Lou Holtz Receives MOAA Citizenship Award

Author, coach, mentor, and ESPN analyst, the name Lou Holtz has made for himself is one of a kind. His contributions to his community are numerous, and on October 17th, he received the Colonel Jack Stephens Citizenship award in honor of his philanthropy.

 

Presented by the Military Officers Association of America (MOAA) , Holtz received this award for his outstanding service to his community and nation. His impact on the South Bend community is immeasurable. He is the last coach to take Notre Dame Football team to a National Championship title, making a name for the college and for himself.

Holtz continuously serves the military after his active duty, including visiting and speaking to troops all over the world. He trained under his alma mater, Kent State’s Army Reserve Officers’ Training Corps, and earned commission as a Field Artillery Officer upon his graduation.

The legendary coach’s active duty remains a hidden treasure in his history, but has spent the past 35 years visiting troops in 30 countries, making sure to never forget the sacrifices made every day.

Holtz’s organization, Lou’s Lads, helps financially support students aspiring to study at Notre Dame, and works with other charities as well. He also helps Trine University students, inspiring curricula from his leadership style and book, “Winning Every Day,” into the Master of Science in Leadership (MSL) program.

Trine president, Earl D. Brooks II, praises Lou’s donation. “We’re proud to teach and follow his amazing leadership style in our MSL Program. His leadership abilities are visionary and we’re eager to make our already strong program even better with input from him and the addition of new concentrations.” (via Trine University)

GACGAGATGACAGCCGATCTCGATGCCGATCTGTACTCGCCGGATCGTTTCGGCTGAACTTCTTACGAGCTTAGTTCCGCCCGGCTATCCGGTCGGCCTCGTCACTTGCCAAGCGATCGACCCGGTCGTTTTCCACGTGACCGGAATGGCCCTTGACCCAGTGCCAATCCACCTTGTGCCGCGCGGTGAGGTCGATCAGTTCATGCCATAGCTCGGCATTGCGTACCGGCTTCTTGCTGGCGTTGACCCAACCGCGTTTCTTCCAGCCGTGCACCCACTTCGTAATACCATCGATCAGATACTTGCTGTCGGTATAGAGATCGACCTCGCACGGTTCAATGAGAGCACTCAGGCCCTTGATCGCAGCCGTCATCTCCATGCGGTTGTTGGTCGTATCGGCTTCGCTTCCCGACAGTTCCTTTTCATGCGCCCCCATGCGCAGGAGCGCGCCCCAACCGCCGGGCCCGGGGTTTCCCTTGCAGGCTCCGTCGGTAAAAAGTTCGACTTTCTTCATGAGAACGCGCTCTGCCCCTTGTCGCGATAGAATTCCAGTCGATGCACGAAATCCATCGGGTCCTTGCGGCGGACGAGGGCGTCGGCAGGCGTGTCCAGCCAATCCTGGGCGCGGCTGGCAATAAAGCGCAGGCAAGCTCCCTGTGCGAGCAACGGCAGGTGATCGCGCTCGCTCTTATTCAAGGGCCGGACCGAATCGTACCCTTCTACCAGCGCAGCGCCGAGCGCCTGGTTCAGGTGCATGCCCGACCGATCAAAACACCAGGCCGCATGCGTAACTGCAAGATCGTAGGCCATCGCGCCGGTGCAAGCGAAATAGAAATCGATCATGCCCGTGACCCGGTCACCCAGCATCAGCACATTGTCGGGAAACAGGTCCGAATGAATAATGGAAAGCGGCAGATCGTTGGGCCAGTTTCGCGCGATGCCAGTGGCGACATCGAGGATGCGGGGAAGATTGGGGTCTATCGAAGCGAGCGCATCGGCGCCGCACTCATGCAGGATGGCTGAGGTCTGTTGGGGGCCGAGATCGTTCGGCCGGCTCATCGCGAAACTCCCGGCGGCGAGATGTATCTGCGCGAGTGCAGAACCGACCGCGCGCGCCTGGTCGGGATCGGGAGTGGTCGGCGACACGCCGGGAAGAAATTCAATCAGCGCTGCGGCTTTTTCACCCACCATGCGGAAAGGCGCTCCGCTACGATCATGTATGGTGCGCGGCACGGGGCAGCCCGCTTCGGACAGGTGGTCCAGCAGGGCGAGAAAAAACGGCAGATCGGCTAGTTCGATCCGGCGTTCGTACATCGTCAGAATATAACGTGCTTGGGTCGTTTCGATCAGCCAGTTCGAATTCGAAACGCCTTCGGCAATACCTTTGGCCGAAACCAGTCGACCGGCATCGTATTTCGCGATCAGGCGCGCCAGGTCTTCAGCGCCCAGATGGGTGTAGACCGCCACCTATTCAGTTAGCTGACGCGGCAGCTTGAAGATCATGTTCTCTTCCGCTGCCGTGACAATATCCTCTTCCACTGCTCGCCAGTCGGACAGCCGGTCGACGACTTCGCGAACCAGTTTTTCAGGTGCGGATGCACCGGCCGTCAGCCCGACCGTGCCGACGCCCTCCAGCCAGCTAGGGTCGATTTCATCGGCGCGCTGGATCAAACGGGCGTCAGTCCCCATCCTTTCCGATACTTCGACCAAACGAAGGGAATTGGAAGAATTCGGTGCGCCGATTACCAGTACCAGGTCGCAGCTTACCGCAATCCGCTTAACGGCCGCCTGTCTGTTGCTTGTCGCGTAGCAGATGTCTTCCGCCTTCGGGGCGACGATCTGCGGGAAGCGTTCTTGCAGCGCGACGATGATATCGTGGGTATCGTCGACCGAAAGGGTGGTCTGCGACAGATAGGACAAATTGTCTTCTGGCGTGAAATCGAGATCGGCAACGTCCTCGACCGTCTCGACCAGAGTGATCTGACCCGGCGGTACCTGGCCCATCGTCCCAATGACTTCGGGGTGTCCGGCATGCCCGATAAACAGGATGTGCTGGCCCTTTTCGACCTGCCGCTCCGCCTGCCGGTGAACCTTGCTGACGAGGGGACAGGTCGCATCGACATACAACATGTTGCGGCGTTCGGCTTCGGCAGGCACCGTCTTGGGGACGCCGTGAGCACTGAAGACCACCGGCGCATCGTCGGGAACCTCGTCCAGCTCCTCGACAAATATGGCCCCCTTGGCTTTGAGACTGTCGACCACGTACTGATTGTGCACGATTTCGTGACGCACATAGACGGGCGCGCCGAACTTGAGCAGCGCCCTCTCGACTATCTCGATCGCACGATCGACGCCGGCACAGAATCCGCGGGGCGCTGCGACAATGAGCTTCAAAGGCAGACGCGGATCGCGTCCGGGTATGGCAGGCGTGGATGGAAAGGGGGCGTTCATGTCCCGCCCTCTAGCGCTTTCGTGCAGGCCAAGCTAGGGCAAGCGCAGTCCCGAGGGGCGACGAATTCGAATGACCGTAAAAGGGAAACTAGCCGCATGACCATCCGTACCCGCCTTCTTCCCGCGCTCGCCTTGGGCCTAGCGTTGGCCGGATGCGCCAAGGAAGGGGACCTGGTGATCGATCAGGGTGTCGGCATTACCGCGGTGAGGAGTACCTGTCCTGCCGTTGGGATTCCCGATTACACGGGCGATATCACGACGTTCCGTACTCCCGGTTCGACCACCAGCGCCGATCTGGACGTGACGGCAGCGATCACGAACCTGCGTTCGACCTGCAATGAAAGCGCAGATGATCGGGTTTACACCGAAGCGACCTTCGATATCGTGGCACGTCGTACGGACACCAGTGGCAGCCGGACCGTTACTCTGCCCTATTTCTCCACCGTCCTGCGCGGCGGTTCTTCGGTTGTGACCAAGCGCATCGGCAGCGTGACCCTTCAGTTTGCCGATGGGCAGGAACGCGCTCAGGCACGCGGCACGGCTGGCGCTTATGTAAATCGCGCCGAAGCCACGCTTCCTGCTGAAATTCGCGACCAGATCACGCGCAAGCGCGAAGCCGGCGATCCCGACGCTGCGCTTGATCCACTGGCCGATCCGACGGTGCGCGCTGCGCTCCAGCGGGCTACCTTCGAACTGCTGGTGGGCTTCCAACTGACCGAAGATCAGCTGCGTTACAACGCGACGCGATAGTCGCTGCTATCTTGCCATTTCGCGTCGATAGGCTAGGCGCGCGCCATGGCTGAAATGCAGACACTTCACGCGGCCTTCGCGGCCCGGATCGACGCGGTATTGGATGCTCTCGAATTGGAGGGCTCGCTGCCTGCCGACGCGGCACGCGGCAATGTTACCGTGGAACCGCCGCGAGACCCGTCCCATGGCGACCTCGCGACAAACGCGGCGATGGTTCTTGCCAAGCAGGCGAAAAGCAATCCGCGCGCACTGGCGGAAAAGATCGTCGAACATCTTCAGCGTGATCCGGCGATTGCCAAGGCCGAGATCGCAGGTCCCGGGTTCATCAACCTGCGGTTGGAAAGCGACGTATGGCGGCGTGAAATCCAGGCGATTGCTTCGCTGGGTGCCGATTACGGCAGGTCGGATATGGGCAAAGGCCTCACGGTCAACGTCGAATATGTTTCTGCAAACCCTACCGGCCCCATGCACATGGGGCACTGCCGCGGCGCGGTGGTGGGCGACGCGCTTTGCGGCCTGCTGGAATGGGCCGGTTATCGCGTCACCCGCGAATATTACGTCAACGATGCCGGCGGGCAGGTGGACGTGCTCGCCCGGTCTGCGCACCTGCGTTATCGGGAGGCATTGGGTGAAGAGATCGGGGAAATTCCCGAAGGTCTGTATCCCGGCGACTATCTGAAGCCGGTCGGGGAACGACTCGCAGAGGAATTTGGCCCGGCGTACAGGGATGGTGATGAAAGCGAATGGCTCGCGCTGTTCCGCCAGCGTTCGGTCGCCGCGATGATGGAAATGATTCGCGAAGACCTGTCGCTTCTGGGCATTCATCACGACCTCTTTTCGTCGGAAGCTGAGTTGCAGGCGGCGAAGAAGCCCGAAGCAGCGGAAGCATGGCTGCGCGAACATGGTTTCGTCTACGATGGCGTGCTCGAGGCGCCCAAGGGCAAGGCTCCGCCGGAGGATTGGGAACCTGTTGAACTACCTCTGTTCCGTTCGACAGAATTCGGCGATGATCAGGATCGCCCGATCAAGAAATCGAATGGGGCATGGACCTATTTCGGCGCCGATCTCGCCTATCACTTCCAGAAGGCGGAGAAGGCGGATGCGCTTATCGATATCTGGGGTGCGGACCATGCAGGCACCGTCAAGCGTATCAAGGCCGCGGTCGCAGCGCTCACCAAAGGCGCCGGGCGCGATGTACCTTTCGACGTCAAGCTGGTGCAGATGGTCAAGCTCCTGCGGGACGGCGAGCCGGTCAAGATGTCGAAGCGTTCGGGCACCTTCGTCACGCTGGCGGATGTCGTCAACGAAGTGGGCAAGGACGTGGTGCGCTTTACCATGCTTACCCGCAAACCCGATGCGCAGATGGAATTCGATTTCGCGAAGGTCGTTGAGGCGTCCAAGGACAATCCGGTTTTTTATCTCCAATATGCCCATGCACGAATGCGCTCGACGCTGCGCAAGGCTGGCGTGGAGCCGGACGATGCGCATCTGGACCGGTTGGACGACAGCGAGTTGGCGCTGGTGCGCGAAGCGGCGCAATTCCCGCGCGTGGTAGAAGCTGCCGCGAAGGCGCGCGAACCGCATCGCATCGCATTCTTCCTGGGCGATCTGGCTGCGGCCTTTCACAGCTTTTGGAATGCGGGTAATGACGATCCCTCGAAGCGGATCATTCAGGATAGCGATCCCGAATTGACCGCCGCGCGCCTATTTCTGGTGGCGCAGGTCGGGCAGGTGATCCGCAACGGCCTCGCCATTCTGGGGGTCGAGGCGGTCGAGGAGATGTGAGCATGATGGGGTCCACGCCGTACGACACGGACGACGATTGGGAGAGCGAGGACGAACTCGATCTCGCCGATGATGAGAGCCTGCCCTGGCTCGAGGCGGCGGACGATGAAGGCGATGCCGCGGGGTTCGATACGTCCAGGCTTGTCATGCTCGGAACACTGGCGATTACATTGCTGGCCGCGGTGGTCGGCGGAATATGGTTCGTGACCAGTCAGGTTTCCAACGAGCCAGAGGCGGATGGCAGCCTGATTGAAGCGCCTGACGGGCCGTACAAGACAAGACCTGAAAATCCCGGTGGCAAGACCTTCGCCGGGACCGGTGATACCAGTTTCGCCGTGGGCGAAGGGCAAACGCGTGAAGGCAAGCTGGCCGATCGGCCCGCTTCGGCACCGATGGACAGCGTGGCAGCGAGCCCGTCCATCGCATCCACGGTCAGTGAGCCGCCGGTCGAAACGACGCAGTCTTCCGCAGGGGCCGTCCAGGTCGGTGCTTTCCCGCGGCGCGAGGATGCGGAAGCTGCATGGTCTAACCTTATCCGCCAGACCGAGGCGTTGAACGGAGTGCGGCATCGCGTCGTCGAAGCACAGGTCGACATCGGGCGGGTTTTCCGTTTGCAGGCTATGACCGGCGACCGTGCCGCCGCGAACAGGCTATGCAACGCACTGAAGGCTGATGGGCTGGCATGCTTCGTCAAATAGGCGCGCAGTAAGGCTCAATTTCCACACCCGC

MOAA members and attendees of the small ceremony agreed upon his charismatic and knowledgeable personality. Father “Monk” Malloy, former president of Notre Dame, said he was “a witty individual, a great speaker… he’s become an asset to Notre Dame” Holtz’s ability to pull people in and motivate them made him a renowned football coach.

MOAA member Kent Laudeman recounts, “His players respected him for what he could see as far as what’s going to happen in the game… He’s a task master and pushed the players with respect.” In addition to his impact, two of his former players, Tim Brown and Jerome Bettis, were recently inducted in the NFL Hall of Fame.  

Lou Holtz has always been known as generous and loving. His military and coaching background shines with hospitality. Father Malloy repeatedly touched on Holtz’s  impact on the numerous lives he’s touched with his organizations and donations, describing him as an “asset to Notre Dame.”

Lieutenant Colonel Terrence Adams, treasurer of the MOAA, mentions Holtz’s selfless personality, “He is truly dedicated to serving others… When you serve in the military, you don’t serve yourself. You are serving an ideal that is bigger than you.”

In his acceptance speech, despite his generous repertoire, Holtz said, “I’ve been blessed in so many different ways in the last year… Everything I’ve achieved is because someone gave an opportunity to me.” He thanked the people who nominated him, his wife, and his old Notre Dame colleagues, including Father Monk Malloy.

Holtz has motivated an innumerable amount of people in the nation, from speaking to troops, at graduations, or even reporters, “Whatever you do, do the right thing, do the best you can, and always show you care. That’s all you can do.” Between cracking his usual jokes that gave him the infamous humored reputation, he emphasized repeatedly on a specific Mark Twain quote, “The two most important days in your life are the day you were born, and the day you find out why.”